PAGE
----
Iron in Greenland’s glacial runoff may catalyze summertime algae blooms, increasing food supply for marine life, according to Stanford scientists. Although the blooms benefit ocean dwellers, its vastness indicates increasing global warming rates.
Global warming has increased the amount of ice melted each summer. Similar blooms have been found near Antarctica, where ice sheets are also melting in the summer, according to lead author on the paper detailing the study Donald and Donald M. Steel Professor in Earth Sciences and director of the Earth Systems Program Kevin Arrigo.
“You melt glaciers, [and] you increase the amount of runoff into the ocean which carries, presumably, iron with it, and you stimulate more phytoplankton,” Arrigo said. “So [global warming has] kind of a big impact.”
Arrigo his team discovered the algae while studying the impact of Greenland’s glacier runoff on phytoplankton. The meltwater contains iron, which phytoplankton use for photosynthesis.
NASA satellite images revealed the massive bloom, but the images only reveal so much information. Only after the Greenland water iron levels have been compared to standard ocean iron levels can scientists confirm whether or not iron has a role in the algae blooms. According to Arrigo, scientists must also consider the fact that Greenland’s surrounding waters have comparatively low iron concentrations.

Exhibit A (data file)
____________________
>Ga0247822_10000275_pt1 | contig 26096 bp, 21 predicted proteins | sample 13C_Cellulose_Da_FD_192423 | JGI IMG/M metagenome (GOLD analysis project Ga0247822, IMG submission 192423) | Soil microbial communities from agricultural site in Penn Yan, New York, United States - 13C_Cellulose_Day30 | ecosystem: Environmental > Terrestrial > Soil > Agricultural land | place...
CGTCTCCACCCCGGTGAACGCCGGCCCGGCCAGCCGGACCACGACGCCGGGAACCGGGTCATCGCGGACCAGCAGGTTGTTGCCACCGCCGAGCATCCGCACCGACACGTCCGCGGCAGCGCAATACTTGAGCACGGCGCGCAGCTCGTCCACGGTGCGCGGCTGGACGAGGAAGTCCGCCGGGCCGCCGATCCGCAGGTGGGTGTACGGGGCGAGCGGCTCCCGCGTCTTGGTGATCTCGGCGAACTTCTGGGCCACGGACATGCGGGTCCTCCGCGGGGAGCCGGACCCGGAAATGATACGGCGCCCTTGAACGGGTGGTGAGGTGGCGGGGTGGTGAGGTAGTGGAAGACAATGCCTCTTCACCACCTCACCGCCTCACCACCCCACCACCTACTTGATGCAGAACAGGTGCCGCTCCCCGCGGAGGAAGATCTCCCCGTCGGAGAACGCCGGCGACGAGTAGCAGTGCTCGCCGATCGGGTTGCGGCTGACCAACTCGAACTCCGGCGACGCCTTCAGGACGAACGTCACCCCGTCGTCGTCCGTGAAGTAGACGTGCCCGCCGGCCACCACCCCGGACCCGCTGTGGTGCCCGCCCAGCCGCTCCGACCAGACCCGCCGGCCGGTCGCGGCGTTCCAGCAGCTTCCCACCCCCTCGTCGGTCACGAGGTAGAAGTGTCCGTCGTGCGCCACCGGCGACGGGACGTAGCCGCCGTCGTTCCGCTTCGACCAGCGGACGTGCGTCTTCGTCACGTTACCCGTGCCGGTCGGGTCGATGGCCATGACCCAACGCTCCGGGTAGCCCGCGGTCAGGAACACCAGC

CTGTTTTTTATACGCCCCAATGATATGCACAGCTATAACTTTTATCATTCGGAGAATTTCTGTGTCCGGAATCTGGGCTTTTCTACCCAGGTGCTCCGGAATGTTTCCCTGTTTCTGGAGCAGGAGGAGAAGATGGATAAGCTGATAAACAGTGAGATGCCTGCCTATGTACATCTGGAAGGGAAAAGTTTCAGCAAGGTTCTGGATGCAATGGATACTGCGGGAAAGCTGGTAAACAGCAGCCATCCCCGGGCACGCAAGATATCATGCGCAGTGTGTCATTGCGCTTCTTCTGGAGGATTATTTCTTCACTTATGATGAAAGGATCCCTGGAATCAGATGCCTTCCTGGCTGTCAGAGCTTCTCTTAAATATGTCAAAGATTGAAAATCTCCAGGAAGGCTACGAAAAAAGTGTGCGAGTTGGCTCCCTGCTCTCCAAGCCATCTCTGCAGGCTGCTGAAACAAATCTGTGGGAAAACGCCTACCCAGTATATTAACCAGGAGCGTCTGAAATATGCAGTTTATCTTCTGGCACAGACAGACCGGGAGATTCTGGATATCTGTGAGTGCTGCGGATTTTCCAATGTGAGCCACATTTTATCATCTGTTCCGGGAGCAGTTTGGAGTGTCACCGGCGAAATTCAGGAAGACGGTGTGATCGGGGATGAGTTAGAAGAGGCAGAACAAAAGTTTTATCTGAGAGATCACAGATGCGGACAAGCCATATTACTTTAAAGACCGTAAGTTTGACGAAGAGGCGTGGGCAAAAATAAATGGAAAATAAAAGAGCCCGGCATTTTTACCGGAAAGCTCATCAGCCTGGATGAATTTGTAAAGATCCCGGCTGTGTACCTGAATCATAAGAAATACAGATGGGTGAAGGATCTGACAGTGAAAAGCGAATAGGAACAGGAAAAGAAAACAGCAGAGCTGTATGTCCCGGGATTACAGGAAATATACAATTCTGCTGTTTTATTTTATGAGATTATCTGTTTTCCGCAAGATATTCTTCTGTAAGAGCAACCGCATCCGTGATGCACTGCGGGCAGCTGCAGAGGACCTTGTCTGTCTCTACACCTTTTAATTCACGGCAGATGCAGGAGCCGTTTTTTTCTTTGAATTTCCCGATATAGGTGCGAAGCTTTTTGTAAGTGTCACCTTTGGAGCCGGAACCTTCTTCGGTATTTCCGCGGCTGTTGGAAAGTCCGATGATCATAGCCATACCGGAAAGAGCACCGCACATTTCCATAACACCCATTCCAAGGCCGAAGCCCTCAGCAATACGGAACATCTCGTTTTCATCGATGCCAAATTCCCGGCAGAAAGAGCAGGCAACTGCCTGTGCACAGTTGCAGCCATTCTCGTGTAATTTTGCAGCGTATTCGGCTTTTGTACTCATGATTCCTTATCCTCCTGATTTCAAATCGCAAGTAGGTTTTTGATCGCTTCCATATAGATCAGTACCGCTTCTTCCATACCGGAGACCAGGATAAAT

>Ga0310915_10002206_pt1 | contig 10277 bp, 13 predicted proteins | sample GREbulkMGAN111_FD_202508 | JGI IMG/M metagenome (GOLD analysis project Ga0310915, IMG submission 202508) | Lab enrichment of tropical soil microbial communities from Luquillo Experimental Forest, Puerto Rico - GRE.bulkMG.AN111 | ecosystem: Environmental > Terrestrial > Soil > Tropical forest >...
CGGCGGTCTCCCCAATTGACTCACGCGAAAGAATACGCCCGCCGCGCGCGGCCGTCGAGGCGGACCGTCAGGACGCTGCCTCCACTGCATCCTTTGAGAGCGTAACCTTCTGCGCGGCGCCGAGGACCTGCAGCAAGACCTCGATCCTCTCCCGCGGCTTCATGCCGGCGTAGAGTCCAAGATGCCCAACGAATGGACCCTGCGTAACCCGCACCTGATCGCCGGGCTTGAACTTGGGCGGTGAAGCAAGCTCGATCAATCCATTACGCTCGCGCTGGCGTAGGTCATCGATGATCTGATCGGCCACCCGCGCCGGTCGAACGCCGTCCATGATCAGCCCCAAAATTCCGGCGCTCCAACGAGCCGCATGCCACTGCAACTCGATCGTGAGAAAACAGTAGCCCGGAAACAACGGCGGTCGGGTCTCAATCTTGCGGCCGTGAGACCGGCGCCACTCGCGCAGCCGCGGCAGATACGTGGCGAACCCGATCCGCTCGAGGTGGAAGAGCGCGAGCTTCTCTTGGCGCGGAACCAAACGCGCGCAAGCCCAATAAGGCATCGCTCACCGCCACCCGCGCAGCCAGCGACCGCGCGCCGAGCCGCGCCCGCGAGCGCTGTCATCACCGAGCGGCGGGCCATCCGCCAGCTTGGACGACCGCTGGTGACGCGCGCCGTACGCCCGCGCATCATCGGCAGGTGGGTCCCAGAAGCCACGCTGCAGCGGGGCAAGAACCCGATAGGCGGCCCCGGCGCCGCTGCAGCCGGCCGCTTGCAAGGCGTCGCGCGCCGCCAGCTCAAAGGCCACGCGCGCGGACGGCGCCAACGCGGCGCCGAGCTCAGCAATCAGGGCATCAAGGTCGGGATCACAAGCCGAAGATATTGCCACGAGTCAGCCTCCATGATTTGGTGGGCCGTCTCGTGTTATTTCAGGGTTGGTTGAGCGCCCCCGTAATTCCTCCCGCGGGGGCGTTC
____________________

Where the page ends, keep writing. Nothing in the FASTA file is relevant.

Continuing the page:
“We don’t really know because we look with satellites and we can only see how much algae there are, and we cannot say which pieces of algae,” said environmental Earth systems science lab manager Gert van Dijken, coauthor on the study with Arrigo.
Arrigo and van Dijken submitted a research proposal that will allow them to further study the Greenland waters and iron’s unproven role in these blooms. If their proposal passes, they plan to embark on a summer research cruise to collect ocean water samples and test for iron concentrations.
“[This study has] the benefit of a more deeper knowledge of the ocean works, and how changes in our climate are impacting not only the land but the ocean that’s connected to it,” Arrigo said.
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